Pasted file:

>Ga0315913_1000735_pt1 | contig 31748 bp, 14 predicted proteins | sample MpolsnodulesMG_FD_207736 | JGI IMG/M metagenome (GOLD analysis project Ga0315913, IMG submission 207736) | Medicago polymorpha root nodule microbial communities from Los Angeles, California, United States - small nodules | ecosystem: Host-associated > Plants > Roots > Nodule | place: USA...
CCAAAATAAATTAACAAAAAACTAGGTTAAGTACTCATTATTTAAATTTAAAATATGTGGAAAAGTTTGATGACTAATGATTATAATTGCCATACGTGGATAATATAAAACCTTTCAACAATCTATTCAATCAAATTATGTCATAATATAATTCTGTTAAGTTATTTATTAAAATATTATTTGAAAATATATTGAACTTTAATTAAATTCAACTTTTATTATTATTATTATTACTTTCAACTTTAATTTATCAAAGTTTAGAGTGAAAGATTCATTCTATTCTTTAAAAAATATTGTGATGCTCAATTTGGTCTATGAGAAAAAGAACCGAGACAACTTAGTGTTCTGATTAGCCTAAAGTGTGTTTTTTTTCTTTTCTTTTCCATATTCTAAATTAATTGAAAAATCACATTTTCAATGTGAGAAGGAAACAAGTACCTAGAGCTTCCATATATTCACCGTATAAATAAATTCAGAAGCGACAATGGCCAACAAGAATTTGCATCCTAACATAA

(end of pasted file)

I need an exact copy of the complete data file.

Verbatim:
>Ga0315913_1000735_pt1 | contig 31748 bp, 14 predicted proteins | sample MpolsnodulesMG_FD_207736 | JGI IMG/M metagenome (GOLD analysis project Ga0315913, IMG submission 207736) | Medicago polymorpha root nodule microbial communities from Los Angeles, California, United States - small nodules | ecosystem: Host-associated > Plants > Roots > Nodule | place: USA...
CCAAAATAAATTAACAAAAAACTAGGTTAAGTACTCATTATTTAAATTTAAAATATGTGGAAAAGTTTGATGACTAATGATTATAATTGCCATACGTGGATAATATAAAACCTTTCAACAATCTATTCAATCAAATTATGTCATAATATAATTCTGTTAAGTTATTTATTAAAATATTATTTGAAAATATATTGAACTTTAATTAAATTCAACTTTTATTATTATTATTATTACTTTCAACTTTAATTTATCAAAGTTTAGAGTGAAAGATTCATTCTATTCTTTAAAAAATATTGTGATGCTCAATTTGGTCTATGAGAAAAAGAACCGAGACAACTTAGTGTTCTGATTAGCCTAAAGTGTGTTTTTTTTCTTTTCTTTTCCATATTCTAAATTAATTGAAAAATCACATTTTCAATGTGAGAAGGAAACAAGTACCTAGAGCTTCCATATATTCACCGTATAAATAAATTCAGAAGCGACAATGGCCAACAAGAATTTGCATCCTAACATAA